PUC OKs Northern Pass Lease After Regulators Deny Project

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Nancy West photo

William Quinlan, president of Eversource New Hampshire, is pictured after testifying at the adjudicative hearings in Concord.

By Nancy West, InDepthNH.org

The Public Utilities Commission has approved an agreement allowing Eversource to lease transmission rights-of-way to Northern Pass if the controversial application to build a 192-mile powerline from Pittsburg to Deerfield that was recently denied ends up winning on appeal.

The PUC’s lease order is conditioned on the Site Evaluation Committee issuing the project its necessary construction permit. According to an Eversource news release, Northern Pass Transmission is preparing to file a motion to reopen the SEC deliberations that ended in a surprise, unanimous 7 to 0 vote against the project on Feb. 1.

Arthur Cunningham, an attorney representing a small business in the case, said if Northern Pass is ultimately approved, the lease agreement could cause a portion of the construction costs to be borne by ratepayers, which Eversource has insisted won’t happen.

The PUC order also approved a settlement agreement which provides that Northern Pass Transmission will pay approximately $15 million over the term of the 40-year lease to fund “non-wire” alternatives and renewable energy projects to benefit New Hampshire customers.

“In its decision, the NHPUC found that the lease agreement was ‘in the public good’ and provides significant customer benefits,” the Eversource release said.

“The benefits Northern Pass will deliver to New Hampshire are significant, and today’s approval by the NHPUC is further confirmation that the project is in the public interest,” said Eversource New Hampshire President Bill Quinlan.

The order didn’t say the project itself is in the public good, which is one of four legal requirements for approving it. And it made clear that it wasn’t approving the project, that the siting decision is within the jurisdiction of the Site Evaluation Committee.

The PUC order stated: “We consider this provision to provide a benefit directly to New Hampshire ratepayers, and find that the creation of this benefit is in the public good.”

The order made clear, too, that it wasn’t a final determination of property rights.

May be meaningless

If Northern Pass is unsuccessful in seeking to reopen deliberations or in appealing before the state Supreme Court,  then Monday’s PUC ruling is meaningless, according to Cunningham.

“If the SEC decision gets reversed on appeal, then this is a very important decision,” Cunningham said.

Cunningham said the existing transmission corridor was intended to bring power to the North Country almost a century ago and people literally gave away their property because they wanted electricity.

The easements were granted in the late 1920s with more granted right after World War II, he said.

“Those easements were never intended to be used like this, never,” Cunningham said.

The PUC hearing was based on a settlement agreement between Eversource, the PUC staff and the Office of the Consumer Advocate, he said. Cunningham and other intervenors objected to the agreement.

“My voice was lost in the wind,” Cunningham said.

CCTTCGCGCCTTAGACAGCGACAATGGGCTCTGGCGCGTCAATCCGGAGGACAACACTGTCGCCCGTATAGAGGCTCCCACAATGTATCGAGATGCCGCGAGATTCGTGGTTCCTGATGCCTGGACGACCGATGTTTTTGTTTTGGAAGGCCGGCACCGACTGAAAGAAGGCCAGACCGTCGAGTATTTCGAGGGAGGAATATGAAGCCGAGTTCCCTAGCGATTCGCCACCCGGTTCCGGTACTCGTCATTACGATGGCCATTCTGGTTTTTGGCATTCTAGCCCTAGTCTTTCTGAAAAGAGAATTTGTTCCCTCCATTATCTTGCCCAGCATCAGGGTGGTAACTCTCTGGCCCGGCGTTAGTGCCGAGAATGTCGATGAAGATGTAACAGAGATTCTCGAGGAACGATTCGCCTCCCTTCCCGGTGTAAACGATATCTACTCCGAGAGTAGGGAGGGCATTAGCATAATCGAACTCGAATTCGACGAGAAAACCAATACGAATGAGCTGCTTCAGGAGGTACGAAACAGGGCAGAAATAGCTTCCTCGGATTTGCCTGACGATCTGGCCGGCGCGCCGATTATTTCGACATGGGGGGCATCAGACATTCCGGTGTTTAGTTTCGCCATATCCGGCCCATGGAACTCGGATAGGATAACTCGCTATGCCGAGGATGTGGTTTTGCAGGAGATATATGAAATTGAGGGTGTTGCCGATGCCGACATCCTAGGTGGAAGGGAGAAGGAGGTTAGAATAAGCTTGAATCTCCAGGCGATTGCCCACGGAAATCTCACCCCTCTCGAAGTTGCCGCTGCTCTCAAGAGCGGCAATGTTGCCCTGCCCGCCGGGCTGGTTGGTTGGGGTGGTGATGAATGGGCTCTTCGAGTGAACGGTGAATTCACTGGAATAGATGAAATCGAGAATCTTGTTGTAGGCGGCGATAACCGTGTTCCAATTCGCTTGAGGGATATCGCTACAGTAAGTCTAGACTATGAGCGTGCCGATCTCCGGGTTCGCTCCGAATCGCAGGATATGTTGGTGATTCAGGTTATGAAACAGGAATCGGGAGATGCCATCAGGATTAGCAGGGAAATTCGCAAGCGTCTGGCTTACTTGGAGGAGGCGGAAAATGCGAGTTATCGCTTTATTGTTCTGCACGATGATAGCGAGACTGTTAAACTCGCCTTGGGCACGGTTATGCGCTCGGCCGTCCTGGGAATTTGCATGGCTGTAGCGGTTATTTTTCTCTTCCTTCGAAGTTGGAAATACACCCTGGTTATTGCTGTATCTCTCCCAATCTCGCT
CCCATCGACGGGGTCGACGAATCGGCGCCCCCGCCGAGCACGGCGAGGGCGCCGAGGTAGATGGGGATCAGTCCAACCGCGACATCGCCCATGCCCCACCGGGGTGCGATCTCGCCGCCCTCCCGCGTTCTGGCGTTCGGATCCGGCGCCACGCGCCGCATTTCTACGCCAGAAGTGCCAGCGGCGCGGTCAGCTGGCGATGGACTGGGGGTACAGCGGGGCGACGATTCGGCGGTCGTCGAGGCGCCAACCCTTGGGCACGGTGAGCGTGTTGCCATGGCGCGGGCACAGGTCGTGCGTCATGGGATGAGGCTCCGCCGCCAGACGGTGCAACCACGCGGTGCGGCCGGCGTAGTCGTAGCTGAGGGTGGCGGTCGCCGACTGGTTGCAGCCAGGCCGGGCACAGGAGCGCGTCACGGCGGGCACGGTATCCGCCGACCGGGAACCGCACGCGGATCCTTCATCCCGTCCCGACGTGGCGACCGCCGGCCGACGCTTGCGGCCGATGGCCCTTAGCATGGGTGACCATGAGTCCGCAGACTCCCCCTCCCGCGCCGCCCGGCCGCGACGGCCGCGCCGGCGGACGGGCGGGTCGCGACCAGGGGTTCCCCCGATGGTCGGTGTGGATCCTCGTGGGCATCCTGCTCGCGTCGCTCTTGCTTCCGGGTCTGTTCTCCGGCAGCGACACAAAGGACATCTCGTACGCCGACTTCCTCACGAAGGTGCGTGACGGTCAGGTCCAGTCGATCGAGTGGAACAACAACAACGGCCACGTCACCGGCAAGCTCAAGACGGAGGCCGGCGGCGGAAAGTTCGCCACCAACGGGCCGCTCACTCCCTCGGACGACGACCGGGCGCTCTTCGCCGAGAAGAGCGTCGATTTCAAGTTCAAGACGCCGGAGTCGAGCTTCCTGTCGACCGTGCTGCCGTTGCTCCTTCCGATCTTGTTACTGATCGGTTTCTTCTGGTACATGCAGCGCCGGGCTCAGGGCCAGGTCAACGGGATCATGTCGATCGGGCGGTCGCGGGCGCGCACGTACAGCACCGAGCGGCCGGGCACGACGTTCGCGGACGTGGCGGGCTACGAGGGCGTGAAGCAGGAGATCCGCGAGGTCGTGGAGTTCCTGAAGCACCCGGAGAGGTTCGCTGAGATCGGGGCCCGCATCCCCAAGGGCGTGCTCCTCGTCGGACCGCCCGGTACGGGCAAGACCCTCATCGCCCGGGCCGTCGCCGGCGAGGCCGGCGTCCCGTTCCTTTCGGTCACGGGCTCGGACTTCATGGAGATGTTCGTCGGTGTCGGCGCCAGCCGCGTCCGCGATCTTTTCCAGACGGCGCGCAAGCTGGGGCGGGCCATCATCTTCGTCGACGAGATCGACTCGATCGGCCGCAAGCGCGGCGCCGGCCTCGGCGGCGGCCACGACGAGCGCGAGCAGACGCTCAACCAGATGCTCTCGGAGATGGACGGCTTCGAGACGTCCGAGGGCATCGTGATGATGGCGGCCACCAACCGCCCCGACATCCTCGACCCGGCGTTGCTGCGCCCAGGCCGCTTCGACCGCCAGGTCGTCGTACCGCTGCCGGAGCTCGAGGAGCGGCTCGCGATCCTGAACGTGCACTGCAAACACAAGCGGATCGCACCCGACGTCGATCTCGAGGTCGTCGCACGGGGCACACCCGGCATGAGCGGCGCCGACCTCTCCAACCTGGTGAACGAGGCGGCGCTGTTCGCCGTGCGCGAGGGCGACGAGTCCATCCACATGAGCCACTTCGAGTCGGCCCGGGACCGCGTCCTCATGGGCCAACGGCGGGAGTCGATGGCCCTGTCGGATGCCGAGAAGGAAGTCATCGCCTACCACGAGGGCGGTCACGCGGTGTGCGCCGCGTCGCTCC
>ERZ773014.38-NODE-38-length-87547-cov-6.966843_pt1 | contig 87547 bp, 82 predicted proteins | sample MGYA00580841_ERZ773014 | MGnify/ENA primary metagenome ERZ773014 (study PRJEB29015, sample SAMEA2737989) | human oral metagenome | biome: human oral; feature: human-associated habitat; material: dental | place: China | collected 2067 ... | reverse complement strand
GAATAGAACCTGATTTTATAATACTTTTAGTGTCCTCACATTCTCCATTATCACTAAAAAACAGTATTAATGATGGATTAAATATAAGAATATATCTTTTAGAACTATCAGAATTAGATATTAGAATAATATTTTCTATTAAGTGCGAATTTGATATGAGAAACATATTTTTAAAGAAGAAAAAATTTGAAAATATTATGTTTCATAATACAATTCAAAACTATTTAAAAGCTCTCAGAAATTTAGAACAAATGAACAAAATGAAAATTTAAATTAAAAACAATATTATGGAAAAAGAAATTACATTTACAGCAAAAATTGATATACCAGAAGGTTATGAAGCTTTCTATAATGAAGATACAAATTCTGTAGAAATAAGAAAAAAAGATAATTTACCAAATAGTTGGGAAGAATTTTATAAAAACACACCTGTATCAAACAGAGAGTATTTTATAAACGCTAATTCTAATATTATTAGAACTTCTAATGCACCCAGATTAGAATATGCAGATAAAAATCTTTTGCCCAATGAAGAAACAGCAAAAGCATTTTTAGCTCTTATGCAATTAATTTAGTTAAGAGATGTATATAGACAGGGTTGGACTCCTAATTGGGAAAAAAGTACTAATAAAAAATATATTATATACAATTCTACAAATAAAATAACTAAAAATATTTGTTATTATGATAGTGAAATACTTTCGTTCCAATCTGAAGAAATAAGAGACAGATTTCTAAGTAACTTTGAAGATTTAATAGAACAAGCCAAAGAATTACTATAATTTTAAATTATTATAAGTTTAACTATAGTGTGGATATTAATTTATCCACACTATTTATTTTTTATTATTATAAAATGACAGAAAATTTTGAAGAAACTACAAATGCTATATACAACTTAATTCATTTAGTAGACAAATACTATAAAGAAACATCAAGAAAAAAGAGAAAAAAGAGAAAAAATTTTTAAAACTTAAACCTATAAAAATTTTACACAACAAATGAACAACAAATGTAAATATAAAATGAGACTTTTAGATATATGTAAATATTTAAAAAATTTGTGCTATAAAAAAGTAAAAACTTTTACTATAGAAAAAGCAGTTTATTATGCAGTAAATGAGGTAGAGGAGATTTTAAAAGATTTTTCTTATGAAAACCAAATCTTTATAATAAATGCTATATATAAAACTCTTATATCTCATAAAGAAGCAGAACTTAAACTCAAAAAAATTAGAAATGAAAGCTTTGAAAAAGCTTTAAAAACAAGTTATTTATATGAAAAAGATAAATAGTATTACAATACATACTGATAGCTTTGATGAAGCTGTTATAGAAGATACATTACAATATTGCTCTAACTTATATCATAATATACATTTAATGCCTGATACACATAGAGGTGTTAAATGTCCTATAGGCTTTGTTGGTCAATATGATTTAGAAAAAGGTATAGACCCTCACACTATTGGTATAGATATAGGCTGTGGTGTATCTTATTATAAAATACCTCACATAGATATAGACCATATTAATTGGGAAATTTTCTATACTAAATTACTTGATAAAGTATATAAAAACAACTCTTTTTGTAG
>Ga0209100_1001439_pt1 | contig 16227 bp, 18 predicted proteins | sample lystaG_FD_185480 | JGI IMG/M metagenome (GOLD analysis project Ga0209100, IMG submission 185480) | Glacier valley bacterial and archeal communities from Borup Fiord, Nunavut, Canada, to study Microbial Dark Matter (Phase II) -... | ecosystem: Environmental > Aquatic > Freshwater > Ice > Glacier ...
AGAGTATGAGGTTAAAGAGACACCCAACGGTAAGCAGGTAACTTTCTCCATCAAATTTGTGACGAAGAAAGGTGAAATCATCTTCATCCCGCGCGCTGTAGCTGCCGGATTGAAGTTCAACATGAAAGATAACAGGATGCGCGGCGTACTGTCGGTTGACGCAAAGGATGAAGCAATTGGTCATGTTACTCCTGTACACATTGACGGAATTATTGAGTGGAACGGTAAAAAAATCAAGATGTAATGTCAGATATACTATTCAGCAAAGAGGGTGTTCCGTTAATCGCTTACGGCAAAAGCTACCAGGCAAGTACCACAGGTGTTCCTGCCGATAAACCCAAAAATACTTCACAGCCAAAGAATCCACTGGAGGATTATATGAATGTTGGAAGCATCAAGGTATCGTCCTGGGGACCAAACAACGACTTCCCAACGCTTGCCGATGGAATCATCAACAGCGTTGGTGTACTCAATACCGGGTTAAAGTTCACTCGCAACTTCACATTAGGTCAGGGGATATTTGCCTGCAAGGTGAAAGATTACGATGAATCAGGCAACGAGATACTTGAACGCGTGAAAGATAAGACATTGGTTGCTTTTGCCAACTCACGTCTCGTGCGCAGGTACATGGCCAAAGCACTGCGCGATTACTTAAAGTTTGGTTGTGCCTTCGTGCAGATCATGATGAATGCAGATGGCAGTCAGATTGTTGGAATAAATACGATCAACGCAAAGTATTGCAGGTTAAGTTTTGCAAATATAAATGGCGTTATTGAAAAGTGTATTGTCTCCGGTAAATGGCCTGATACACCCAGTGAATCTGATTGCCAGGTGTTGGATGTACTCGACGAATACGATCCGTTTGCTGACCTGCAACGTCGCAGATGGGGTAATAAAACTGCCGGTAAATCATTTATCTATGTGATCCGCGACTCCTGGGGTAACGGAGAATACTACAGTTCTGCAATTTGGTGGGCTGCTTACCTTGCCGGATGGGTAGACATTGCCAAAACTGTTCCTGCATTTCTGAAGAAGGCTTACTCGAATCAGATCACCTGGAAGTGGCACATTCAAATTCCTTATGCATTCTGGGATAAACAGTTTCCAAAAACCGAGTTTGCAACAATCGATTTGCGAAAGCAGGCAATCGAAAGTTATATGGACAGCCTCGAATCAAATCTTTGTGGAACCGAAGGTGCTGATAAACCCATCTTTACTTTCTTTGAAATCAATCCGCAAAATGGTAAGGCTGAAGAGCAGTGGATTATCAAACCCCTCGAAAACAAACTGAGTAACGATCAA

The order was based on the terms of the lease and rent to be paid, he said.

No one took into consideration what could happen down the road if Northern Pass transfers the rights-of-way back to PSNH and the alternating current portion of the line from Franklin to Deerfield becomes a reliability project, he said.

“Of course it’s a possibility. I’ve raised that issue all along and nobody has analyzed it.

“I believe Eversource is getting huge pressure from Hydro-Quebec over the cost and one way they could get out from under the cost is to make this a reliability project so they could load the cost onto ratepayers,” Cunningham said.

It would require a decision from ISO-NE, which is responsible for making sure New England’s energy needs are met, but definitely a possibility, he said.

“Keep in mind that there is language in the Transmission Service Agreement that the AC portion can be transferred back to PSNH and then costs could be passed back to ratepayers,” Cunningham said.

Northern Pass has said all along that ratepayers won’t have to pay for the project.

The three-member PUC panel approved the lease. Two of them, Chairman Martin Honigberg and Kathryn Bailey, voted in their separate role as members of the SEC, to deny the Northern Pass project with five other members making it unanimous.

Massachusetts officials say they will have more information Friday as to how to proceed after Northern Pass’ application was denied. Northern Pass had been named the sole bidder out of 46 to negotiate a major clean energy project with the Bay State.

 Mass. Attorney General Maura Healey has called for transparency in the process because Eversource helped select the winning bid.

Also on Monday, Vermont Electric Power Company (VELCO) and National Grid’s GridAmerica Holdings, Inc. announced an agreement to support Northern Pass rival project Granite State Power Link to transmit Canadian wind power to New England.

Just last week, another project – this one also partnering with Hydro-Quebec – TDI-NE also said it was ready to help Massachusetts’s clean energy goals with its fully permitted project that will be buried underground in Vermont and through Lake Champlain.

 

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